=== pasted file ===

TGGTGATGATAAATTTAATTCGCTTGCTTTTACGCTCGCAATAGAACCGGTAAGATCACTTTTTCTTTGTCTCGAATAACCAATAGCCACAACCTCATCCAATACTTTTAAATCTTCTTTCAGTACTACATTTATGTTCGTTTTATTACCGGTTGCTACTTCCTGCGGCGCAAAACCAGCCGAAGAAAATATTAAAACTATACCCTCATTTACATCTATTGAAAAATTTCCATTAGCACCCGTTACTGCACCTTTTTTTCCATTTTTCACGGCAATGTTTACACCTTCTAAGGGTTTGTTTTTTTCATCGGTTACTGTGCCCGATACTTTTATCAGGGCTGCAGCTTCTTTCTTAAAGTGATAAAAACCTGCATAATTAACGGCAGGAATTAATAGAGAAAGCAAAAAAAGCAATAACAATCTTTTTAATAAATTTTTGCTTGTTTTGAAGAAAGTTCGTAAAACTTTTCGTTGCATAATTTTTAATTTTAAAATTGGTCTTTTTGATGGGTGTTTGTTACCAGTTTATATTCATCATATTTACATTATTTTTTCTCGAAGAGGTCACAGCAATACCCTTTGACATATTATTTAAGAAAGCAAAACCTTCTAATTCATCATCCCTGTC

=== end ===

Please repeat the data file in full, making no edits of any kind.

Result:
TGGTGATGATAAATTTAATTCGCTTGCTTTTACGCTCGCAATAGAACCGGTAAGATCACTTTTTCTTTGTCTCGAATAACCAATAGCCACAACCTCATCCAATACTTTTAAATCTTCTTTCAGTACTACATTTATGTTCGTTTTATTACCGGTTGCTACTTCCTGCGGCGCAAAACCAGCCGAAGAAAATATTAAAACTATACCCTCATTTACATCTATTGAAAAATTTCCATTAGCACCCGTTACTGCACCTTTTTTTCCATTTTTCACGGCAATGTTTACACCTTCTAAGGGTTTGTTTTTTTCATCGGTTACTGTGCCCGATACTTTTATCAGGGCTGCAGCTTCTTTCTTAAAGTGATAAAAACCTGCATAATTAACGGCAGGAATTAATAGAGAAAGCAAAAAAAGCAATAACAATCTTTTTAATAAATTTTTGCTTGTTTTGAAGAAAGTTCGTAAAACTTTTCGTTGCATAATTTTTAATTTTAAAATTGGTCTTTTTGATGGGTGTTTGTTACCAGTTTATATTCATCATATTTACATTATTTTTTCTCGAAGAGGTCACAGCAATACCCTTTGACATATTATTTAAGAAAGCAAAACCTTCTAATTCATCATCCCTGTC